Introduction to Scientific Image Processing with Fiji/ImageJ


This tutorial is an introduction to using Fiji, an open-source and enhanced version of the popular ImageJ program used for scientific image processing. Participants will be introduced to image processing filters, strategies for image background correction, as well as identification and analysis of image objects of interest using segmentation masks.


Fiji Installation

Fiji is available on Windows, Mac, and Linux platforms and can be downloaded directly from the Fiji website: https://fiji.sc/. Fiji is a portable application, meaning it doesn’t require an installer. To use Fiji, simply download and unzip the application, and then you are able to start it.

Download Example Files

To follow along with the exercises, you will also need to download some example images which can be found here.


Introduction

Image Processing & Analysis

Image Processing Applications

The Digital Representation of an Image


Fiji can handle image files in various file formats and pixel encodings, e.g. color images (RGB, HSB, etc.), grayscale images, and binary images.

Color images use 8-bit encoding for each channel (e.g. RGB: 256 intensity values for red, green, and blue).

Pixels in grayscale images may be encoded as 8-bit integer (256 intensity levels), 16-bit integer (65536 intensity levels), or 32-bit float (decimal number) values.

Binary images are a special type of 8-bit grayscale images that only contain the pixel values 0 (black) or 255 (white). They are used for masking and segmentation of object areas of interest in an image.


Image Processing & Analysis

Image processing and analysis procedures often share a common workflow as shown here.

The original image (or raw data) that serves as input for the image processing pipeline may contain background noise that may need to be removed by applying specifc image filters.

The cleaned-up image may then be processed to enhance certain features, e.g. highlight object edges.

The enhanced image can then be converted into binary image masks that define groups of pixels as objects. Based on these masks, objects of interest can be classified and analyzed for size, geometry, pixel intensities, etc..


Basic Operations in ImageJ/Fiji

Handling of Image Files

Images and Image Stacks in Fiji


Working with Image Channels

Fiji has built-in tools to manipulate multi-channel composite and RGB images. For this example, open the 5-dimensional (x, y, z, color, time) image stack.

1) Go to File > Open Samples > Mitosis (26MB, 5D stack). An image window should open as shown here.

2) Open the Channels Tool dialog with Image > Color > Channels Tool….

3) In the Channels Tool dialog window, change from Composite to Color. Move the channel slider and note how the display updates based on the selected channel.

4) Switch back to Composite mode. Uncheck selected channels and note how the channel overlay changes based on the selected images.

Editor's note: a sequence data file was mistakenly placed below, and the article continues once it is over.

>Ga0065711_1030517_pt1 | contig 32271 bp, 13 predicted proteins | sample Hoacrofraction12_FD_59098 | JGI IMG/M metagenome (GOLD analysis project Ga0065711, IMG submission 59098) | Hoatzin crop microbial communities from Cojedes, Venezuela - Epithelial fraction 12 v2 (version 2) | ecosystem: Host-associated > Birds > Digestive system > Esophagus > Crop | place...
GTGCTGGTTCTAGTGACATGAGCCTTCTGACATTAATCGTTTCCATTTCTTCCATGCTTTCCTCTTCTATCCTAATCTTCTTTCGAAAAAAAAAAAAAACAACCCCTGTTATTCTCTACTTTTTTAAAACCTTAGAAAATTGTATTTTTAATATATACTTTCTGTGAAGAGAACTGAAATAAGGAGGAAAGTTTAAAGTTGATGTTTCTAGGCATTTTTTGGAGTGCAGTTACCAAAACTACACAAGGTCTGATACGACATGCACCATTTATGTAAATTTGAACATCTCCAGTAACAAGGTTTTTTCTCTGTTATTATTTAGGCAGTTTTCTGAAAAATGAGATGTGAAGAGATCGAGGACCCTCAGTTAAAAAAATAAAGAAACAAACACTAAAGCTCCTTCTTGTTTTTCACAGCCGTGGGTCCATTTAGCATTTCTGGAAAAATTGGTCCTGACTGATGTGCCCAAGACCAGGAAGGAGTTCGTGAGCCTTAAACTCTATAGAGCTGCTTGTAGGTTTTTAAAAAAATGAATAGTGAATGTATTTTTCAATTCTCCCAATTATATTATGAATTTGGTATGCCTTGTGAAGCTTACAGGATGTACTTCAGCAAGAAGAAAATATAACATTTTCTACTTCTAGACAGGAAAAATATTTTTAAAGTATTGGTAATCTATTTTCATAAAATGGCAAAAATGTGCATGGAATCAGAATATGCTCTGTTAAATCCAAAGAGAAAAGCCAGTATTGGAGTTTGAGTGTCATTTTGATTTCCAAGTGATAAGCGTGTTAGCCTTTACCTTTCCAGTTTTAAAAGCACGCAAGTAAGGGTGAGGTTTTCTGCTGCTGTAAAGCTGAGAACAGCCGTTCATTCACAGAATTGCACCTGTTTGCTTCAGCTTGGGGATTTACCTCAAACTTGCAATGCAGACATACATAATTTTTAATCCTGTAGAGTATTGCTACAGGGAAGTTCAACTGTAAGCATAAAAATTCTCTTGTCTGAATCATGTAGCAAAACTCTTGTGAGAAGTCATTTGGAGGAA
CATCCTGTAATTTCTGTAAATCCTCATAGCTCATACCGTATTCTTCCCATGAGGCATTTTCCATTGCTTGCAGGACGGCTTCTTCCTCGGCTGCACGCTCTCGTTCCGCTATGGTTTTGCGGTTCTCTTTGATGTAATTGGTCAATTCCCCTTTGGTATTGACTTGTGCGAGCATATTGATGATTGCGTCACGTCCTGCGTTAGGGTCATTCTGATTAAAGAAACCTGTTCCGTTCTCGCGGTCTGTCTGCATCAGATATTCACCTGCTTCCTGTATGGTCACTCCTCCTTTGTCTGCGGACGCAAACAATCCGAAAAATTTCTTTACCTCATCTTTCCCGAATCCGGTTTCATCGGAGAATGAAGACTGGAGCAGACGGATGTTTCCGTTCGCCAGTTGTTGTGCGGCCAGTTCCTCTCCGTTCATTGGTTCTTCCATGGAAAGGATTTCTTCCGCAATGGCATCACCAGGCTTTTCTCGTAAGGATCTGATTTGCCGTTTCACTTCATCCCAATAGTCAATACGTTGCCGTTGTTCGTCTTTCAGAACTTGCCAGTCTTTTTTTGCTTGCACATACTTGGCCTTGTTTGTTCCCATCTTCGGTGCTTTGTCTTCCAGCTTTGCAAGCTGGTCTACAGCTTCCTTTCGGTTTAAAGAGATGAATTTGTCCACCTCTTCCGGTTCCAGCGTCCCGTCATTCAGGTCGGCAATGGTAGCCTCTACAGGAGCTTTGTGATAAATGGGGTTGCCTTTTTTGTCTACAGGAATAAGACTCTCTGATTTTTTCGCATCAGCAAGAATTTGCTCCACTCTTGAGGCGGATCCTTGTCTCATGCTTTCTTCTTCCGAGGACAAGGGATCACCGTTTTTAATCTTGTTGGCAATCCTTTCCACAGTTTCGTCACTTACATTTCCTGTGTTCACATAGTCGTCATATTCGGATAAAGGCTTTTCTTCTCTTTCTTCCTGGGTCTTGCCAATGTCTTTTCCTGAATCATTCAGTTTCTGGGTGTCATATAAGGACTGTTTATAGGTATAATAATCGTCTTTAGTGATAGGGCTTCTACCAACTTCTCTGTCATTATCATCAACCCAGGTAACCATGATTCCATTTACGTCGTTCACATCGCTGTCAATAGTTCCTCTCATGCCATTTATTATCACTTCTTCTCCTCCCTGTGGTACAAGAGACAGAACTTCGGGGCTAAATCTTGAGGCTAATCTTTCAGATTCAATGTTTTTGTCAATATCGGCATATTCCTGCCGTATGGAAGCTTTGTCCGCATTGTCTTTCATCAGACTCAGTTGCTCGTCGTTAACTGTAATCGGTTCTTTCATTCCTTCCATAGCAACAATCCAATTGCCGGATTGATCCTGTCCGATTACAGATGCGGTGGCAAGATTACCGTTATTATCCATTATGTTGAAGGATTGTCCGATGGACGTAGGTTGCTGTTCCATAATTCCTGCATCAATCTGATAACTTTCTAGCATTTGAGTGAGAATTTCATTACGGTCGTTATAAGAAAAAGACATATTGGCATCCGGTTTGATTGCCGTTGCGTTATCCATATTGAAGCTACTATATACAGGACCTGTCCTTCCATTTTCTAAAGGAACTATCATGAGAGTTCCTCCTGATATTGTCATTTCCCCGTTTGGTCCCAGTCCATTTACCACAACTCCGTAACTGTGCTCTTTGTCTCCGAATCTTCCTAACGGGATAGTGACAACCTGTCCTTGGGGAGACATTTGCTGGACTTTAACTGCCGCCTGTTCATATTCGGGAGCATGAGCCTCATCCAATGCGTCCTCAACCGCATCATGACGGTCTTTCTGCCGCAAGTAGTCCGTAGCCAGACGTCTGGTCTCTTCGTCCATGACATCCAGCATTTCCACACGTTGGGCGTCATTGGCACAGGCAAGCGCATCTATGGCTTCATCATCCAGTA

5) Change to Grayscale. Although the color information has been converted to gray, the pixel intensity values remain unchanged.

6) Change back to Color, Click More >>, select a new color.

7) Change to Composite mode.


Splitting Channels

1) Go to File > Open Samples > Mitosis (26MB, 5D stack).

2) Go to Image > Color > Split Channels.

Individual image channels are displayed in separate windows. This operation only works on multi-channel image stacks or RGB images.


Merging Channels

Images displayed in separate windows can be merged into multi-channel composite images. The input images need to be of the same type (either 8-bit or 16-bit pixel encoding). You can merge up to 7 different images into a single multi-channel image.

1) Go to File > Open Samples > Fluorescent Cells.

2) Go to Image > Color > Split Channels.

3) Go to Image > Color > Merge Channels.

4) Set the green channel to None and leave the other default settings. Click OK.

The resulting image should contain a merge of the red and blue channels without the green channel component.


Changing Image Color Assignment

The color representation in 8-bit and 16-bit images is defined by a color Lookup Table (LUT).

For single channel images, you can change the LUT by running these commands:

1) Image > Lookup Tables.

For multi-channel image, you can change the LUT by running these commands:

1) Image > Color > Channels Tools.

2) In the Channels Tools window, switch to Color mode and select a channel of interest.

3) Click More >>, select a new color.


Image Montage and Cropping

Making an Image Montage

Images can be layed out in a grid-like fashion, aka a montage. Given the regular arrangement of the images in a grid layout, all image tiles used for the montage have to be of the same x-y dimension and same image type (e.g. all 8-bit, 8-bit, 32-bit, or RGB).

The easiest way to create a montage is to create an image stack that contains all the images for the individual image tiles and then use the Fiji Montage tool. Here is an example:

1) Close All Image Windows: File > Close All.

2) File > Open Samples > Fluorescent Cells.

3) Image > Color > Split Channels.

4) Close Blue Image.

5) Select Red Image.

6) Go to Image > Lookup Tables > Grays.

7) Select Green Image.

8) Go to Image > Lookup Tables > Grays.

9) Image > Color > Merge Channels (green and red channel); select Keep Sources.

10) For each of the three images: a) Click on grayscale image window to make it the active window, b) then go to Image > Type > RGB Color.